It's the steam escaping. If they went flat, they may have been under cooked.

Chefross, so the cracks I have on my first pictures are normal??? Maybe I am just too hard on myself and want them perfect at all angles[emoji]128516[/emoji]
What about webbing inside them? What counts as being normal?

Thank you for your help!
 
3,317
738
Joined May 5, 2010
Chefross, so the cracks I have on my first pictures are normal??? Maybe I am just too hard on myself and want them perfect at all angles[emoji]128516[/emoji]
What about webbing inside them? What counts as being normal?

Thank you for your help!
I just did a Google search and looked at the images.When I did. I saw lots of cracks, and some webbing.

I think you are  being too critical of yourself.
 
4,474
422
Joined Jun 27, 2012
IF...you want to experiment further...try switching out your piping tip for something a bit larger...a regular round without the cute little lines.

It is fun to change things up sometimes and may stop some of the cracks (that are definitely normal and scream made by hand artisan!) IF you are feeling froggy that is.

Maybe.

lol.

mimi
 
5,192
296
Joined Jul 28, 2001
@OliviaS,

                 Although your first posted eclairs would pass in most professional kitchens, you can achieve what you're desiring.

The outside is not staying pliable/soft enough to handle the growth of the inside.

couple of things to consider.

Always start with a rapid boiling liquid.

A flour with a higher gluten than APF would probably be best.

Finish stirring the roux completely and add it to your mixer. Medium paddling will cause steam to escape. You need to paddle until most all the moisture is gone

     and the bowl will feel warm, not hot.

A softer mixture will help with expansion cracks.

When washing, it's best to dilute the eggs well. A stronger egg wash will form a skin quickly and inhibit stretch.

A complete and long preheat is best. Turning your pan will also help.

Personally, I'm not a fan of water bathing. There should be plenty of steam in your oven.

If you see your outsides starting to set to quickly, you can always spritz a little.

The goal is to keep internal temp the same as the exterior.

Don't be afraid to pipe a soft mixture.

A good test is when your finished adding eggs,( don't be afraid to let this part run a length of time ), run the handle of a wooden spoon through the mixture. The gap created

by the handle should be closing back up about 1.5 to 2" behind the handle.

HTH's
 
21
11
Joined Jan 8, 2017
@OliviaS
,
                 Although your first posted eclairs would pass in most professional kitchens, you can achieve what you're desiring.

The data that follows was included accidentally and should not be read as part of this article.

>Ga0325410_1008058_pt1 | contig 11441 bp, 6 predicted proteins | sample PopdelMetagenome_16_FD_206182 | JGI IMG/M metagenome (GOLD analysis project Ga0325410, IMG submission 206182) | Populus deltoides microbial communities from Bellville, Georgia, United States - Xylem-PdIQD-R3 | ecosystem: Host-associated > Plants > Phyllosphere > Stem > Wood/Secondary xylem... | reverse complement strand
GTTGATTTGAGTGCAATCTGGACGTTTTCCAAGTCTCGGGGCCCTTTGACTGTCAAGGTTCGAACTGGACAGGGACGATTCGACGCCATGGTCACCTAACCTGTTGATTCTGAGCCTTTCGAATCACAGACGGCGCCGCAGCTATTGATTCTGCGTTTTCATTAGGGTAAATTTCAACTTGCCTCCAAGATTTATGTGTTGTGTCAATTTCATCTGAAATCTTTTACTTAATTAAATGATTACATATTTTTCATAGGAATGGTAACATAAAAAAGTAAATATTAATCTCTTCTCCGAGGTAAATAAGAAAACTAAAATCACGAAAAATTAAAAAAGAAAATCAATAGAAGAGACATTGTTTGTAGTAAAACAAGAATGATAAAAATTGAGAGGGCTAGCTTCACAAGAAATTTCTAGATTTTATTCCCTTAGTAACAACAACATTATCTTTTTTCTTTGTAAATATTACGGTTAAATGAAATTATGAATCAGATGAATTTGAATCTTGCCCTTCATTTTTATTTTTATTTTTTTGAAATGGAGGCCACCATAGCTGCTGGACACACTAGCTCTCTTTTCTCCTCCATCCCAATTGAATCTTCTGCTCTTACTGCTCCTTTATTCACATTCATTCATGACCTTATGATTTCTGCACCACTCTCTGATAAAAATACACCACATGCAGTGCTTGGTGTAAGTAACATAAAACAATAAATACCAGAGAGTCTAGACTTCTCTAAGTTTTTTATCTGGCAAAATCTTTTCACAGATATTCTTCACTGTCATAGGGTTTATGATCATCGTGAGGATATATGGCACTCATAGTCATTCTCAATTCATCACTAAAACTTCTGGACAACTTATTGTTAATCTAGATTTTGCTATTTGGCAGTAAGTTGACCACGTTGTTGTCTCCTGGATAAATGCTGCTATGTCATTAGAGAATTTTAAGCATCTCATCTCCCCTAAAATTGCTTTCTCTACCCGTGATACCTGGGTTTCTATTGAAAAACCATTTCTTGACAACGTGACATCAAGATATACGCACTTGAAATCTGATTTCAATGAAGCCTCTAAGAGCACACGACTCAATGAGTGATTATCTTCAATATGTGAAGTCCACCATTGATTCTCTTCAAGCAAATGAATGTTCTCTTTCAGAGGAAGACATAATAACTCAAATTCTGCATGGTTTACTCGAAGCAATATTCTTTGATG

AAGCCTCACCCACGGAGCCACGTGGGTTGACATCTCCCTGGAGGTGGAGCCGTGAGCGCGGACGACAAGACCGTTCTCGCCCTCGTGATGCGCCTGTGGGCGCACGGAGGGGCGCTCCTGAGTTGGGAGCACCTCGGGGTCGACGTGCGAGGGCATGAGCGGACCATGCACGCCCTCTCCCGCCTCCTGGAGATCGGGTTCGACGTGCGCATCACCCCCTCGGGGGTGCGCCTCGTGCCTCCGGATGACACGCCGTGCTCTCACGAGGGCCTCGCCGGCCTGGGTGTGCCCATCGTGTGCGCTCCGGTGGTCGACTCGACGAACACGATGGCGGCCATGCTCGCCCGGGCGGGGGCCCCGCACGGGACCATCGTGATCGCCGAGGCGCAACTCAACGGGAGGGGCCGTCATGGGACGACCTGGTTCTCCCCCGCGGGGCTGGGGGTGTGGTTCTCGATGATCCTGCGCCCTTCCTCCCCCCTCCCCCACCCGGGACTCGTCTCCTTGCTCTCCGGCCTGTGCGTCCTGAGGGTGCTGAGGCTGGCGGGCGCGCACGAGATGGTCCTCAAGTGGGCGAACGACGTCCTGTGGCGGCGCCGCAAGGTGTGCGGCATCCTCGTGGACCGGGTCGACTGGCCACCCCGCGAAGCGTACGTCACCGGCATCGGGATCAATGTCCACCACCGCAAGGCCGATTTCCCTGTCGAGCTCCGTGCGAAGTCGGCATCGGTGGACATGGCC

The outside is not staying pliable/soft enough to handle the growth of the inside.
couple of things to consider.
Always start with a rapid boiling liquid.
A flour with a higher gluten than APF would probably be best.
Finish stirring the roux completely and add it to your mixer. Medium paddling will cause steam to escape. You need to paddle until most all the moisture is gone
     and the bowl will feel warm, not hot.
A softer mixture will help with expansion cracks.
When washing, it's best to dilute the eggs well. A stronger egg wash will form a skin quickly and inhibit stretch.
A complete and long preheat is best. Turning your pan will also help.
Personally, I'm not a fan of water bathing. There should be plenty of steam in your oven.
If you see your outsides starting to set to quickly, you can always spritz a little.
The goal is to keep internal temp the same as the exterior.
Don't be afraid to pipe a soft mixture.
A good test is when your finished adding eggs,( don't be afraid to let this part run a length of time ), run the handle of a wooden spoon through the mixture. The gap created
by the handle should be closing back up about 1.5 to 2" behind the handle.
HTH's

You will not believe me, but I've read all the post here about eclairs and did screen shot all your advises! :)

I did correct most of my mistakes: I was using bread flour, mixing till the steam stops, preheat well, BUT you are right - I am afraid to pipe runny mixture, I am afraid once I pipe them they will go flat :(. So I did this test and it did fail - it didn't close 2'' behind. Plus for some reason I am afraid to wash them, I spray some oil thinking it will have the same effect?
It is hard to control the steam inside my oven because it all comes out through the vent and there is no option to cover it.
When you saying wash should be diluted - can you give an example? Is it only an egg yolk or the whole egg? Diluted with milk, righ?
Also, should I dry the roux for couple of minutes? I've doing it for 2-3 minutes till the skin form at the bottom of my pan.
The recipe I posted above does it looks good to you? Or I should search for another one?
One more question if you don't mind - what temperature you will suggest to try once I get perfect runny mixture and some egg wash?

I know I maybe to harsh on myself, but when I look at Christophe Adam's eclair I don't belive they have any cracks! LOL! So that is my goal - I want them so perfect! [emoji]128516[/emoji][emoji]128516[/emoji]